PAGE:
As always we’re going to start our look at overclocking in reverse, beginning with power, temperature, and noise. For the purpose of our testing we’ve tested our GTX 690 at two different settings: at stock clocks with the power target set to 135% (GTX 690 PT), and with our custom overclock alongside the same 135% power target (GTX 690 OC). This allows us to look at both full overclocking and the safer option of merely maxing out the boost clocks for all they’re worth.

As expected, merely increasing the power target to 135% was enough to increase the GTX 690’s power consumption, though overclocking further adds to that. Even with the power target increase however, the power consumption at the wall for the GTX 690 is still lower than the GTX 680 SLI by over 20W, which is quite impressive. As we’ll see in our section on performance this is more than enough to erase the GTX 690’s performance gap, meaning at this point its still consuming less power than the GTX 680 SLI while offering better performance than its dual-card cousin.

It’s only after outright overclocking that we finally see power consumption equalize with the GTX 680 SLI. The overclocked GTX 690 is within 10W of the GTX 680 SLI, though as we’ll see the performance is notably higher.

What does playing with clocks and the power target do to temperatures? The impact isn’t particularly bad, though we’re definitely reaching the highest temperatures we really want to hit. For the GTX 690 PT things are actually quite good under Metro, with the temperature not budging an inch even with the higher power consumption. Under OCCT however temperatures have risen 5C to 87C. Meanwhile the GTX 690 OC reaches 84C under Metro and a toasty 89C under Metro. These should be safe temperatures, but I would not want to cross 90C for any extended period of time.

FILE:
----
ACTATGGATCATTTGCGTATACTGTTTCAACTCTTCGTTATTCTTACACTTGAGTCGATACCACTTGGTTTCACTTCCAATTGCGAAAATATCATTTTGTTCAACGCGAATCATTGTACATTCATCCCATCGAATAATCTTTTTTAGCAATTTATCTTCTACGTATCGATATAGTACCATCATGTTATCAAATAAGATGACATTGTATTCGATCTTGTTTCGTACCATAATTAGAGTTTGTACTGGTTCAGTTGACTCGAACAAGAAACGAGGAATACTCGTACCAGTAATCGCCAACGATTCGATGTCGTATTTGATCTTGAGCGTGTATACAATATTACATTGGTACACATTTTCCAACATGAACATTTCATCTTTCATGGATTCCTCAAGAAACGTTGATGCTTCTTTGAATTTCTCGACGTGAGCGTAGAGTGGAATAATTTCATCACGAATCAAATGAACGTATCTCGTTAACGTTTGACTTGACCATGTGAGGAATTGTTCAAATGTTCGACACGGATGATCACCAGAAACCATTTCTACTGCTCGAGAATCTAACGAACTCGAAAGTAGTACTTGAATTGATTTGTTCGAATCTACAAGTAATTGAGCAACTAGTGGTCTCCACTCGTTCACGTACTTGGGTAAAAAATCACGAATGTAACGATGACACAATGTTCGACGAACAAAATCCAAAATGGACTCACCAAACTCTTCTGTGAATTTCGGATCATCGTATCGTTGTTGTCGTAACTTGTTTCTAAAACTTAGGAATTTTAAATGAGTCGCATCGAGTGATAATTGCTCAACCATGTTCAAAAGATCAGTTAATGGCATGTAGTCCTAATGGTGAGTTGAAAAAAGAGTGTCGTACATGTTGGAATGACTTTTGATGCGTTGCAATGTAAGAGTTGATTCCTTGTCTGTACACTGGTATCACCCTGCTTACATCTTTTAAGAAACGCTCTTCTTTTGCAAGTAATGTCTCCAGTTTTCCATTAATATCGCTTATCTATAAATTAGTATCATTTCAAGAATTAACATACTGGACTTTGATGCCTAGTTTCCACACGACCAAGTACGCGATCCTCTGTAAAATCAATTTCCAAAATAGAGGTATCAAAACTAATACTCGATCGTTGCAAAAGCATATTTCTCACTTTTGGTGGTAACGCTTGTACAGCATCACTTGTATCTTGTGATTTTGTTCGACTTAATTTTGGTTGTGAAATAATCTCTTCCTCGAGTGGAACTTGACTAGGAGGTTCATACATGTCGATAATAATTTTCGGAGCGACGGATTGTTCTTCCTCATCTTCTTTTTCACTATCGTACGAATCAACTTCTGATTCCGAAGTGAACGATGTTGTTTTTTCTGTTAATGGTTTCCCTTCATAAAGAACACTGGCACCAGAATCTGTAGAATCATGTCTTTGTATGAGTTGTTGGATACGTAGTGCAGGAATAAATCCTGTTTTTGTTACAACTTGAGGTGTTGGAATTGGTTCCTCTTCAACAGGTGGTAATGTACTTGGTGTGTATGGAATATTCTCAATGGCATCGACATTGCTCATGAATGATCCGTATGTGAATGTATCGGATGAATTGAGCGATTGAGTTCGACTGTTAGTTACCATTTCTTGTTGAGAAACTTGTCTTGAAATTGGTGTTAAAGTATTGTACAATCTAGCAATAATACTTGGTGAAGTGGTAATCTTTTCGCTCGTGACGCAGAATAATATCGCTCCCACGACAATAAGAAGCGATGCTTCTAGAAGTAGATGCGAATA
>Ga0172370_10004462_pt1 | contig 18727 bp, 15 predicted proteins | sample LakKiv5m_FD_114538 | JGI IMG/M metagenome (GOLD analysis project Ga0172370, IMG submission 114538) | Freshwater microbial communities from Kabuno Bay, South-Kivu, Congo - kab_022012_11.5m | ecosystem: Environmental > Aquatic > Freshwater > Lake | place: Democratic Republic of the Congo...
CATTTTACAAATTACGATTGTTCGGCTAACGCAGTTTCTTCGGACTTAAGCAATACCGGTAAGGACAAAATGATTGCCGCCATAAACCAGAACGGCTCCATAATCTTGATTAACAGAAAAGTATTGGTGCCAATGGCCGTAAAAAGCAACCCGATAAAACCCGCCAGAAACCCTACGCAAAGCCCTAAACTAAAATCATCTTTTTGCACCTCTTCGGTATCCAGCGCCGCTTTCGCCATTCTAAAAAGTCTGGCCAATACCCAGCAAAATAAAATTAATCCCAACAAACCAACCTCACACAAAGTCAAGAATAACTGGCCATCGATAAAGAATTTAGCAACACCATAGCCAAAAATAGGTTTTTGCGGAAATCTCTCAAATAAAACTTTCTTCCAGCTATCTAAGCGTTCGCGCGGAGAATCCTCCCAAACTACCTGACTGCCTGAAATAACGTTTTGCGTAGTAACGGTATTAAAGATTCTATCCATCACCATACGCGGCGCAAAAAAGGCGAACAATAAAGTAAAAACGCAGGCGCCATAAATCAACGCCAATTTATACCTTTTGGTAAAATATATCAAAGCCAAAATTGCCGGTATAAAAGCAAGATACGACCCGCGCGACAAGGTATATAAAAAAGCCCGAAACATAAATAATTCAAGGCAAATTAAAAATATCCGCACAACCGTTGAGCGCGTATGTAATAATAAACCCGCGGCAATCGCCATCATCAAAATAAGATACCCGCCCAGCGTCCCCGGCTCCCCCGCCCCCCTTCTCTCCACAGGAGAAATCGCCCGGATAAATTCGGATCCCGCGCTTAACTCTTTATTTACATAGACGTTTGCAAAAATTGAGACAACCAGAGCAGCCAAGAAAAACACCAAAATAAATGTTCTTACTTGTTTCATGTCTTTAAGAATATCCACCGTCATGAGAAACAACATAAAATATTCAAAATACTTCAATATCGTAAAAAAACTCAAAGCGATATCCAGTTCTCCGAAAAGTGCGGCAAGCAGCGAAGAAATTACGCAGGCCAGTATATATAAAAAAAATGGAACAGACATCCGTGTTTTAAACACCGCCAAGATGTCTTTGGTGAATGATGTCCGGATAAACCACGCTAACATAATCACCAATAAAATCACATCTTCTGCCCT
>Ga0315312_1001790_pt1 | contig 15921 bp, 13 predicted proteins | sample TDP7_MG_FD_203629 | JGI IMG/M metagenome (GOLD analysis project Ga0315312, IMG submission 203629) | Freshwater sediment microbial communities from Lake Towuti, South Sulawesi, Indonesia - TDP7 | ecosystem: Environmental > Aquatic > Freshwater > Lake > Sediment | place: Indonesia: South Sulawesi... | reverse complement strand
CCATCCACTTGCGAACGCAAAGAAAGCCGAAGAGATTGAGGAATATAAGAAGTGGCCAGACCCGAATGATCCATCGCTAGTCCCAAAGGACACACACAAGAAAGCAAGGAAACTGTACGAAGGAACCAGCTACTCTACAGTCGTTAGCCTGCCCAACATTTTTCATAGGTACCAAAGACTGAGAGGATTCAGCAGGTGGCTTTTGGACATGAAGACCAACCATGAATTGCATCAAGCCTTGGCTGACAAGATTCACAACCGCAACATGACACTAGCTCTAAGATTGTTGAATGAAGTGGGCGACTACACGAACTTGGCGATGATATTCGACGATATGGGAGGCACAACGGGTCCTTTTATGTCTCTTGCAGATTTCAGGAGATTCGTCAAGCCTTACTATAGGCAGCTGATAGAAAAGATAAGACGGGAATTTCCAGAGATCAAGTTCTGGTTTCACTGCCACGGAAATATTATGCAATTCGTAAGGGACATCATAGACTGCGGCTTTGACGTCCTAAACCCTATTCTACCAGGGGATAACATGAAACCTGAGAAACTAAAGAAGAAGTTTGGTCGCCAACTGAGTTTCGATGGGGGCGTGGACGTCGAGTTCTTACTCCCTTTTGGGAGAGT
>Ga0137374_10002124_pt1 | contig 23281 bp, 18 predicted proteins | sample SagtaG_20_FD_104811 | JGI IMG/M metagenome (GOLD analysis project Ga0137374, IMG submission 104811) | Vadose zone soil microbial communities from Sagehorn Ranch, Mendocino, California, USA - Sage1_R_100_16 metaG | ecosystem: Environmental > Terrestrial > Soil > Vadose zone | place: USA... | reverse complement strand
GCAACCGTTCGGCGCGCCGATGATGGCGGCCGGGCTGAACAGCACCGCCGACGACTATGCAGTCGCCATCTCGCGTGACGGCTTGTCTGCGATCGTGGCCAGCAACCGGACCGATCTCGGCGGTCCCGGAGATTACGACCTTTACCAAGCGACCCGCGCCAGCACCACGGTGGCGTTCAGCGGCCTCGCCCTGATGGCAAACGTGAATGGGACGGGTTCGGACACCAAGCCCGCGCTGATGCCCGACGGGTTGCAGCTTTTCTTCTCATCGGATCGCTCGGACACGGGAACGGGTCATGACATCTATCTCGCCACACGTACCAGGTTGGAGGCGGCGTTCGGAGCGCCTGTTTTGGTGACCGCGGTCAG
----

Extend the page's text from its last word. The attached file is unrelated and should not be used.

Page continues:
Finally we have load noise. Unsurprisingly, because load temperatures did not go up for the GTX 690 PT under Metro load noise has not gone up either. On the other hand load noise under OCCT has gone up 3.5dB, making the GTX 690 PT just as loud as our GTX 680 SLI in its adjacent configuration. In practice the noise impact from raising the power target is going trend closer to Metro than OCCT, but Metro is likely an overly optimistic scenario; there’s going to be at least a small increase in noise here.

The GTX 690 OC meanwhile approaches the noise level of the GTX 680 SLI under Metro, and shoots past it under OCCT. Considering the performance payoff some users will no doubt find this worth the noise, but it should be clear that overclocking like this means sacrificing the stock GTX 690’s quietness.